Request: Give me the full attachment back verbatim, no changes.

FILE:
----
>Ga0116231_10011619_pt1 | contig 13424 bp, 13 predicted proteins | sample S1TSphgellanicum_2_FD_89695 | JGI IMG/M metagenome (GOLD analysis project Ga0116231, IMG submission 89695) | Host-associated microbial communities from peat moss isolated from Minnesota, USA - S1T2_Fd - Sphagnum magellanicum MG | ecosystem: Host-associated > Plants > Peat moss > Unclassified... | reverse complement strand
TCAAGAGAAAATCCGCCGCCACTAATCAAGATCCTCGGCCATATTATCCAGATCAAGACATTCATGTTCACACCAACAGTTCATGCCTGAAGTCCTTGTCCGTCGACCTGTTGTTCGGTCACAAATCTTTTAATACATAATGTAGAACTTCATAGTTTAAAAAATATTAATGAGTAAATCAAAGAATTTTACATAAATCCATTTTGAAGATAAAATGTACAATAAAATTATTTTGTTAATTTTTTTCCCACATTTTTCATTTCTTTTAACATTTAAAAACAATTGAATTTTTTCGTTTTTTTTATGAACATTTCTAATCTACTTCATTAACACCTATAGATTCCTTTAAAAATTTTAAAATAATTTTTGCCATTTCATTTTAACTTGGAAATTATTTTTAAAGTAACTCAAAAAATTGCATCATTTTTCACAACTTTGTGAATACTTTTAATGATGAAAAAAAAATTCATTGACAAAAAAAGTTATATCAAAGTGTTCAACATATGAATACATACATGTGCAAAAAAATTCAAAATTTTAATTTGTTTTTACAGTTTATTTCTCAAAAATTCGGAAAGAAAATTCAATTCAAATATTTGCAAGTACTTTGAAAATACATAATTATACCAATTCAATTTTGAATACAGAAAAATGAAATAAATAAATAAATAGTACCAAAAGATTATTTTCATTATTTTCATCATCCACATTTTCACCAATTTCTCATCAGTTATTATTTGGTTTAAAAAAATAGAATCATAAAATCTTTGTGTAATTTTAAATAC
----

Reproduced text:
>Ga0116231_10011619_pt1 | contig 13424 bp, 13 predicted proteins | sample S1TSphgellanicum_2_FD_89695 | JGI IMG/M metagenome (GOLD analysis project Ga0116231, IMG submission 89695) | Host-associated microbial communities from peat moss isolated from Minnesota, USA - S1T2_Fd - Sphagnum magellanicum MG | ecosystem: Host-associated > Plants > Peat moss > Unclassified... | reverse complement strand
TCAAGAGAAAATCCGCCGCCACTAATCAAGATCCTCGGCCATATTATCCAGATCAAGACATTCATGTTCACACCAACAGTTCATGCCTGAAGTCCTTGTCCGTCGACCTGTTGTTCGGTCACAAATCTTTTAATACATAATGTAGAACTTCATAGTTTAAAAAATATTAATGAGTAAATCAAAGAATTTTACATAAATCCATTTTGAAGATAAAATGTACAATAAAATTATTTTGTTAATTTTTTTCCCACATTTTTCATTTCTTTTAACATTTAAAAACAATTGAATTTTTTCGTTTTTTTTATGAACATTTCTAATCTACTTCATTAACACCTATAGATTCCTTTAAAAATTTTAAAATAATTTTTGCCATTTCATTTTAACTTGGAAATTATTTTTAAAGTAACTCAAAAAATTGCATCATTTTTCACAACTTTGTGAATACTTTTAATGATGAAAAAAAAATTCATTGACAAAAAAAGTTATATCAAAGTGTTCAACATATGAATACATACATGTGCAAAAAAATTCAAAATTTTAATTTGTTTTTACAGTTTATTTCTCAAAAATTCGGAAAGAAAATTCAATTCAAATATTTGCAAGTACTTTGAAAATACATAATTATACCAATTCAATTTTGAATACAGAAAAATGAAATAAATAAATAAATAGTACCAAAAGATTATTTTCATTATTTTCATCATCCACATTTTCACCAATTTCTCATCAGTTATTATTTGGTTTAAAAAAATAGAATCATAAAATCTTTGTGTAATTTTAAATAC